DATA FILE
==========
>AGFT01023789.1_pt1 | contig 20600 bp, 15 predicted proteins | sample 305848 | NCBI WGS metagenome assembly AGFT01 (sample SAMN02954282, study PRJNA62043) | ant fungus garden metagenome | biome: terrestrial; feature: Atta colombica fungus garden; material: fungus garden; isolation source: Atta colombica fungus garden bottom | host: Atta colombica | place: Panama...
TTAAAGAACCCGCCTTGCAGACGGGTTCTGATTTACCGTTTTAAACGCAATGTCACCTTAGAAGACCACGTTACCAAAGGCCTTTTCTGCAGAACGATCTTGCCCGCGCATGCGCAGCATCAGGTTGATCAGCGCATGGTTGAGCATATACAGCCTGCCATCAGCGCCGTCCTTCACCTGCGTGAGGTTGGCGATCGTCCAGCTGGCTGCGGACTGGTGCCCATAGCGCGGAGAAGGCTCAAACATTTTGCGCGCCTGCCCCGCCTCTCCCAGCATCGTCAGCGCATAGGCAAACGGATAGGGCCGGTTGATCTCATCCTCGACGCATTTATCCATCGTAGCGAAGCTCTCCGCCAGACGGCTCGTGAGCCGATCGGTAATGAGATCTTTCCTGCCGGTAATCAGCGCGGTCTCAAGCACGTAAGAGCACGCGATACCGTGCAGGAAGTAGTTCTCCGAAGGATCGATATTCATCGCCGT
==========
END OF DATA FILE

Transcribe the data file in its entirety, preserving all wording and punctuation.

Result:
>AGFT01023789.1_pt1 | contig 20600 bp, 15 predicted proteins | sample 305848 | NCBI WGS metagenome assembly AGFT01 (sample SAMN02954282, study PRJNA62043) | ant fungus garden metagenome | biome: terrestrial; feature: Atta colombica fungus garden; material: fungus garden; isolation source: Atta colombica fungus garden bottom | host: Atta colombica | place: Panama...
TTAAAGAACCCGCCTTGCAGACGGGTTCTGATTTACCGTTTTAAACGCAATGTCACCTTAGAAGACCACGTTACCAAAGGCCTTTTCTGCAGAACGATCTTGCCCGCGCATGCGCAGCATCAGGTTGATCAGCGCATGGTTGAGCATATACAGCCTGCCATCAGCGCCGTCCTTCACCTGCGTGAGGTTGGCGATCGTCCAGCTGGCTGCGGACTGGTGCCCATAGCGCGGAGAAGGCTCAAACATTTTGCGCGCCTGCCCCGCCTCTCCCAGCATCGTCAGCGCATAGGCAAACGGATAGGGCCGGTTGATCTCATCCTCGACGCATTTATCCATCGTAGCGAAGCTCTCCGCCAGACGGCTCGTGAGCCGATCGGTAATGAGATCTTTCCTGCCGGTAATCAGCGCGGTCTCAAGCACGTAAGAGCACGCGATACCGTGCAGGAAGTAGTTCTCCGAAGGATCGATATTCATCGCCGT